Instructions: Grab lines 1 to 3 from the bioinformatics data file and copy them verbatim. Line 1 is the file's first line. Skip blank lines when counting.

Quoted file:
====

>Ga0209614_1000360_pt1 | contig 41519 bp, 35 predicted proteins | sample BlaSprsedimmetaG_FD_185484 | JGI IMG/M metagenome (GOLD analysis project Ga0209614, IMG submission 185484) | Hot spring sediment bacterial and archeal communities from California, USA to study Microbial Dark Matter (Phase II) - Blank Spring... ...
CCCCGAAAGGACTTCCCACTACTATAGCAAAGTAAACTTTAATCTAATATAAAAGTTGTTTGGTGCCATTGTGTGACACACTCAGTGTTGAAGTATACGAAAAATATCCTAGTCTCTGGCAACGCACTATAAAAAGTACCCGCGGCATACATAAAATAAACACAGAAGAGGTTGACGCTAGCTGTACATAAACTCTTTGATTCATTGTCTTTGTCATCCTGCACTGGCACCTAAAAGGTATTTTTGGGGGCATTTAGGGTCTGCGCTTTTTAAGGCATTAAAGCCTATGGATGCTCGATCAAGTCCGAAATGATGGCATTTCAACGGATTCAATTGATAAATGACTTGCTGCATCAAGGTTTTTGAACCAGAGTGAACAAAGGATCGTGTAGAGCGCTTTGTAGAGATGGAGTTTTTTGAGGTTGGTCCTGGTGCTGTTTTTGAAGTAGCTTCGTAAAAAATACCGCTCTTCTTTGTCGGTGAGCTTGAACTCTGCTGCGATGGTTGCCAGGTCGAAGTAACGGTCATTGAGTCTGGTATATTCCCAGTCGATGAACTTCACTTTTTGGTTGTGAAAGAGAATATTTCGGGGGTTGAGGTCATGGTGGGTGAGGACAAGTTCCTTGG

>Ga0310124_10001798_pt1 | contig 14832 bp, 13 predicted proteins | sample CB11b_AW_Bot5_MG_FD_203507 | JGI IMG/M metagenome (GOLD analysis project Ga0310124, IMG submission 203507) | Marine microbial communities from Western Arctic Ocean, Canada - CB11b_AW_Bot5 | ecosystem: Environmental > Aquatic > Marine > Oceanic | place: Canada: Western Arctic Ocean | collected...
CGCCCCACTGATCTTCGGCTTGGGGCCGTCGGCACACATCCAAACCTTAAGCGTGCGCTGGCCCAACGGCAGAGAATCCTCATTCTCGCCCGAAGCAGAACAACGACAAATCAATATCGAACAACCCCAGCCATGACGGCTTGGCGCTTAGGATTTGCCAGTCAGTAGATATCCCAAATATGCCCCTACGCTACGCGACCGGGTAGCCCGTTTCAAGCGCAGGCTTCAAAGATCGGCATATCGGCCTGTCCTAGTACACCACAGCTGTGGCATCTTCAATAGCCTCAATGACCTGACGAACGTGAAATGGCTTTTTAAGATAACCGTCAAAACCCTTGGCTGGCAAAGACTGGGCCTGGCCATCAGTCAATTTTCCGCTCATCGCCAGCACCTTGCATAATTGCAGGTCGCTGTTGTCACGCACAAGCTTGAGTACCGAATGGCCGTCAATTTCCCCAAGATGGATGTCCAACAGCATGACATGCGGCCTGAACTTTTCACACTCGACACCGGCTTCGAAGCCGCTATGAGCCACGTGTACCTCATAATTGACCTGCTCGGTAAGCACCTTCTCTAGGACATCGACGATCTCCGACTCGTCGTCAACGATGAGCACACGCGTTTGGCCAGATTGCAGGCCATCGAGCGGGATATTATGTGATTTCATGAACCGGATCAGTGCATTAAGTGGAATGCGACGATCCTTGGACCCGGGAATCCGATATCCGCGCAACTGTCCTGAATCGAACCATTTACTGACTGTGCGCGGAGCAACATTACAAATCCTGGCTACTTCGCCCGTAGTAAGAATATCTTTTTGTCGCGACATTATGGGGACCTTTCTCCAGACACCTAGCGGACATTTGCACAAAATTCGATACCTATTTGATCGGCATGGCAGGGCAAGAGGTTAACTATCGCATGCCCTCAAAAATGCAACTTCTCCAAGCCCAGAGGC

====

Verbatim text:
>Ga0209614_1000360_pt1 | contig 41519 bp, 35 predicted proteins | sample BlaSprsedimmetaG_FD_185484 | JGI IMG/M metagenome (GOLD analysis project Ga0209614, IMG submission 185484) | Hot spring sediment bacterial and archeal communities from California, USA to study Microbial Dark Matter (Phase II) - Blank Spring... ...
CCCCGAAAGGACTTCCCACTACTATAGCAAAGTAAACTTTAATCTAATATAAAAGTTGTTTGGTGCCATTGTGTGACACACTCAGTGTTGAAGTATACGAAAAATATCCTAGTCTCTGGCAACGCACTATAAAAAGTACCCGCGGCATACATAAAATAAACACAGAAGAGGTTGACGCTAGCTGTACATAAACTCTTTGATTCATTGTCTTTGTCATCCTGCACTGGCACCTAAAAGGTATTTTTGGGGGCATTTAGGGTCTGCGCTTTTTAAGGCATTAAAGCCTATGGATGCTCGATCAAGTCCGAAATGATGGCATTTCAACGGATTCAATTGATAAATGACTTGCTGCATCAAGGTTTTTGAACCAGAGTGAACAAAGGATCGTGTAGAGCGCTTTGTAGAGATGGAGTTTTTTGAGGTTGGTCCTGGTGCTGTTTTTGAAGTAGCTTCGTAAAAAATACCGCTCTTCTTTGTCGGTGAGCTTGAACTCTGCTGCGATGGTTGCCAGGTCGAAGTAACGGTCATTGAGTCTGGTATATTCCCAGTCGATGAACTTCACTTTTTGGTTGTGAAAGAGAATATTTCGGGGGTTGAGGTCATGGTGGGTGAGGACAAGTTCCTTGG

>Ga0310124_10001798_pt1 | contig 14832 bp, 13 predicted proteins | sample CB11b_AW_Bot5_MG_FD_203507 | JGI IMG/M metagenome (GOLD analysis project Ga0310124, IMG submission 203507) | Marine microbial communities from Western Arctic Ocean, Canada - CB11b_AW_Bot5 | ecosystem: Environmental > Aquatic > Marine > Oceanic | place: Canada: Western Arctic Ocean | collected...